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New steel standard for safer structures

EXTREME STEEL structures will be safer as the result of an amended British Standard which comes into force next month, it was claimed this week.

Steel Construction Institute deputy director David Brown said the latest amendment was rushed out after research revealed potential problems with certain types of steel structures.

Originally published in 1985, BS5950 Part 1, which covers the use of rolled and welded sections in building, was due to be superseded by Eurocode 3 in the near future.

'There was particular concern over long span lightweight structures and those with unusual cross bracing arrangements, ' Brown said.

'The clauses covering members subjected to combined axial and bending loads have been tightened up and made more conservative, as have the requirements for web buckling.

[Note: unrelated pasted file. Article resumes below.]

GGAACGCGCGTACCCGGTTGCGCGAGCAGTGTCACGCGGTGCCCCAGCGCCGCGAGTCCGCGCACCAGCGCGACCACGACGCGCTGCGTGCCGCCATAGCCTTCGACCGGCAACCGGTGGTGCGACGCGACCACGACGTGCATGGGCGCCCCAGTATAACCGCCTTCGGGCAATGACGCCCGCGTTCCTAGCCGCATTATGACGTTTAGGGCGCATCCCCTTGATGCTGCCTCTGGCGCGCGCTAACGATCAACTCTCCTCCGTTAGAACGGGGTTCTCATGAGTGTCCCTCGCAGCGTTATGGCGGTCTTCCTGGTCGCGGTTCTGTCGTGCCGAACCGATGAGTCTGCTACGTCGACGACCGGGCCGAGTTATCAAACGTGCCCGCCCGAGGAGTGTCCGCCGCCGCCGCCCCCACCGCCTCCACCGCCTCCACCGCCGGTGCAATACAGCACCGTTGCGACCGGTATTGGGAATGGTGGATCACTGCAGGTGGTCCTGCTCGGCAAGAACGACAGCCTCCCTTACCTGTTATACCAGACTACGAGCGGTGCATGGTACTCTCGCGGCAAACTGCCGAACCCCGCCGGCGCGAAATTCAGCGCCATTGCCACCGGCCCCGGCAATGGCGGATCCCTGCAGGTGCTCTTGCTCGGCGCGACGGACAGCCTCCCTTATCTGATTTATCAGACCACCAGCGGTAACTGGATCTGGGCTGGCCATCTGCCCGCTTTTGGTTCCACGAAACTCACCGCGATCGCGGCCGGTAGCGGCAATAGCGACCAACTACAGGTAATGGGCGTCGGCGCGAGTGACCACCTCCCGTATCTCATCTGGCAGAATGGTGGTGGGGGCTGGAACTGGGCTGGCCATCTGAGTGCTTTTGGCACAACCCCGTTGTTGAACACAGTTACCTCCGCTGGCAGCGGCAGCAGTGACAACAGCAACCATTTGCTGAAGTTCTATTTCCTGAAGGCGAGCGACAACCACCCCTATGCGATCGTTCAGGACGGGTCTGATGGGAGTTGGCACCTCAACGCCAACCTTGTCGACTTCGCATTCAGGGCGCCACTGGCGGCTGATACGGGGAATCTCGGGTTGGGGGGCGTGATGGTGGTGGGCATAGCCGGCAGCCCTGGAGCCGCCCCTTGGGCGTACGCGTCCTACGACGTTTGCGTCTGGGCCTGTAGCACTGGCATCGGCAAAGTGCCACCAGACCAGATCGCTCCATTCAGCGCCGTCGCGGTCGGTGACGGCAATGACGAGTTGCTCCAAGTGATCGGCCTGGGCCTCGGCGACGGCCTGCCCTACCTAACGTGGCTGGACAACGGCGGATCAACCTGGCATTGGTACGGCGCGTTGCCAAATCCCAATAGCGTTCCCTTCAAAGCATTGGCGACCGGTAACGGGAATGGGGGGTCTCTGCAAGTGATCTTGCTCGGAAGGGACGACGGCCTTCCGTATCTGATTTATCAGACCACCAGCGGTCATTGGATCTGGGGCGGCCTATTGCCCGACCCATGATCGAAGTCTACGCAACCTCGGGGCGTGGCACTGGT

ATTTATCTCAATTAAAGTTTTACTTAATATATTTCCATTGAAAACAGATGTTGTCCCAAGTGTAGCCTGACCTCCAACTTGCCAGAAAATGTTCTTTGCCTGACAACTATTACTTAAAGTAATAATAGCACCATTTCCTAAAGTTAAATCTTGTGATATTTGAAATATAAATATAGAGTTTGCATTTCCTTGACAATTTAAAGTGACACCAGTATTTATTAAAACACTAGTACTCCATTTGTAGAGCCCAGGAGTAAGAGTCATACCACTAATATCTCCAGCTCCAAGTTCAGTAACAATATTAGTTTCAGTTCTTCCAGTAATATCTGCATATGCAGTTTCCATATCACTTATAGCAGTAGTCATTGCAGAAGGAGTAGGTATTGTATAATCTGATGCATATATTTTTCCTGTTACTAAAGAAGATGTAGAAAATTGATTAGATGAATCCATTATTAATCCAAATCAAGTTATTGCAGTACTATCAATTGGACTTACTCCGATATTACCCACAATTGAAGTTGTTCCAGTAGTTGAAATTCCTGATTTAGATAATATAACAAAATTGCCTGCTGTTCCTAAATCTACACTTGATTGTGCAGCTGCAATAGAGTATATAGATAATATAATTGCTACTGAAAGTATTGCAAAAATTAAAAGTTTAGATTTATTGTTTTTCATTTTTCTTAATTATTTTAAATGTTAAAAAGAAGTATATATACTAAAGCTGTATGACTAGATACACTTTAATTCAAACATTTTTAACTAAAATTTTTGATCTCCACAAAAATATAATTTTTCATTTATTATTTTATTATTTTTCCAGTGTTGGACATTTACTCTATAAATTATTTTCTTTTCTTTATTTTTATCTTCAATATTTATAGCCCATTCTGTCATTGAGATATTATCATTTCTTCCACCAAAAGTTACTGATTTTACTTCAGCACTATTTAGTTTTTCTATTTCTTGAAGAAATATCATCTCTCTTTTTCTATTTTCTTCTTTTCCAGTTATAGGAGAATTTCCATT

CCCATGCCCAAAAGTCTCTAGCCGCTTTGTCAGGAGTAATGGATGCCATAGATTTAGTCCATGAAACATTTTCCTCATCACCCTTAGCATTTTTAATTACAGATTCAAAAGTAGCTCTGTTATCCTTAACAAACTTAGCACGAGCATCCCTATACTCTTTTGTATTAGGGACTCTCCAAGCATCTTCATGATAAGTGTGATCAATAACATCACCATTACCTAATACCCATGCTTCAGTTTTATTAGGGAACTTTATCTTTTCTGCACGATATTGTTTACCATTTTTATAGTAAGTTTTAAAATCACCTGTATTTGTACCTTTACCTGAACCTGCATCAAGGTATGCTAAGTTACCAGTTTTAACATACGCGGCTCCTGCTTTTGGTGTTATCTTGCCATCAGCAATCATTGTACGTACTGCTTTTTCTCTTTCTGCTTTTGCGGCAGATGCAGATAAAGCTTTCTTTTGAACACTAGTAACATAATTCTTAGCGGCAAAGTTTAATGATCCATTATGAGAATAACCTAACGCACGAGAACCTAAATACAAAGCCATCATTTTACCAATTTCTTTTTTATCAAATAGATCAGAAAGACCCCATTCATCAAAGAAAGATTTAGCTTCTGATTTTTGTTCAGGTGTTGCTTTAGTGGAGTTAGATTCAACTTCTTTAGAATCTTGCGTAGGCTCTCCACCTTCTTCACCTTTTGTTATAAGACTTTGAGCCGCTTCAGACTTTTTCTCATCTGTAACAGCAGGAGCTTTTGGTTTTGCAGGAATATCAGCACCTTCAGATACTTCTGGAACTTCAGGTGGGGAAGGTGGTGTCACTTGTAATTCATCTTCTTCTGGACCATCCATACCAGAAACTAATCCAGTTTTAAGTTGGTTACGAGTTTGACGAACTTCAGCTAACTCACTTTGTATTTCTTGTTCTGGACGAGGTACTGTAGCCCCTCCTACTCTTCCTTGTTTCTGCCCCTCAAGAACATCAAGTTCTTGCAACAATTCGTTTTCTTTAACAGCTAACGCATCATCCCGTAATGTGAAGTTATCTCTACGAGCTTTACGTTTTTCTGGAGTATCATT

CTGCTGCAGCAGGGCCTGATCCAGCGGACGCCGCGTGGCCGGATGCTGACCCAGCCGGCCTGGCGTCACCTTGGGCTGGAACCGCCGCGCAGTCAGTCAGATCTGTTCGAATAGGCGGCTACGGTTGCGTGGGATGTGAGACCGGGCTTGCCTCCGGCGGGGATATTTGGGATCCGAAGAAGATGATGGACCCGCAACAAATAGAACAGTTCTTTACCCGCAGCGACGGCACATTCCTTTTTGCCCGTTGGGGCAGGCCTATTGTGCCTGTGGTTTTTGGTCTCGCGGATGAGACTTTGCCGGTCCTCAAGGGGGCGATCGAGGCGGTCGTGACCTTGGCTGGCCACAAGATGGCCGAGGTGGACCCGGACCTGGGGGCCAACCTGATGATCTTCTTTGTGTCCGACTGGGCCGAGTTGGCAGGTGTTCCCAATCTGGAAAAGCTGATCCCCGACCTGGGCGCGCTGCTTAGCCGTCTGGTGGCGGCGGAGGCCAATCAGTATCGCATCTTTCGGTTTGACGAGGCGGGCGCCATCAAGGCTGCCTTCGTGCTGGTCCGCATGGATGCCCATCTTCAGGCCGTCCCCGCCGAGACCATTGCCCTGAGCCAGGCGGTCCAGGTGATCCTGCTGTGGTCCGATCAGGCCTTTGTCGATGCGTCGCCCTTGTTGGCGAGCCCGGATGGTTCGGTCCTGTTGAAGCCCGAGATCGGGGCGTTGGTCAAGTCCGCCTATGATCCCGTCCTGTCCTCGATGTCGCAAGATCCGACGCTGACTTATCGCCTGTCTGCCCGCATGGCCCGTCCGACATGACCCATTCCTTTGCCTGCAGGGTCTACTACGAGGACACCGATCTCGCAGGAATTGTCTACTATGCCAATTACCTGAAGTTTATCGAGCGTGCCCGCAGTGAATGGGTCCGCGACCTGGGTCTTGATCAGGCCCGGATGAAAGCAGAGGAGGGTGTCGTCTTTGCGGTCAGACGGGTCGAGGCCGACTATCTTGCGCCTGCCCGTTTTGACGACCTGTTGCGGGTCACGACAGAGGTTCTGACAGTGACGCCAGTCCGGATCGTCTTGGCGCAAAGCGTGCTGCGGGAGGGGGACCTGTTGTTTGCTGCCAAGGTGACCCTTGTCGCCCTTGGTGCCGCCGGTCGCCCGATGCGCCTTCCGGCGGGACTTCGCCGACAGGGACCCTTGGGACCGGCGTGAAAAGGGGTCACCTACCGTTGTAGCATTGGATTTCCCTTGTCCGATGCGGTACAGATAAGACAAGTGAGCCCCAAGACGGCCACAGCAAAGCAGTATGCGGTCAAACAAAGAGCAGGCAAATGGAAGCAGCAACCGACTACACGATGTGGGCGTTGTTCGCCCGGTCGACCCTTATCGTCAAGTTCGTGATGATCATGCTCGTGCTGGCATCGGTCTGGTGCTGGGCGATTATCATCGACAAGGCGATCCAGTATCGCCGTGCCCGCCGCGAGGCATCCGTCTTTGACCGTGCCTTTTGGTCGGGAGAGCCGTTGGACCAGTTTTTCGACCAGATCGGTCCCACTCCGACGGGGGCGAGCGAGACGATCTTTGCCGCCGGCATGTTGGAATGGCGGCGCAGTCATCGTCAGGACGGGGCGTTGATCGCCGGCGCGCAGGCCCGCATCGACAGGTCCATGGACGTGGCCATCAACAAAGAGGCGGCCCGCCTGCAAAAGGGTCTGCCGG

'On the positive side we were able to increase the design resistance of certain sections by up to 13%.' This would mean designers prepared to 'do a bit more work' would be able to produce lighter, more cost effective structures, he added.

Against this, another major change was the clarification that even braced frames will have to be checked for sway, which could lead to heavier bracing.

Printing of the updated standard began late last year but copies were withdrawn from sale after the text was found to be riddled with errors.

A British Standards Institution spokesman said this week that an errata slip would be ready by February and sales of the standard would restart before the 15 March implementation date.

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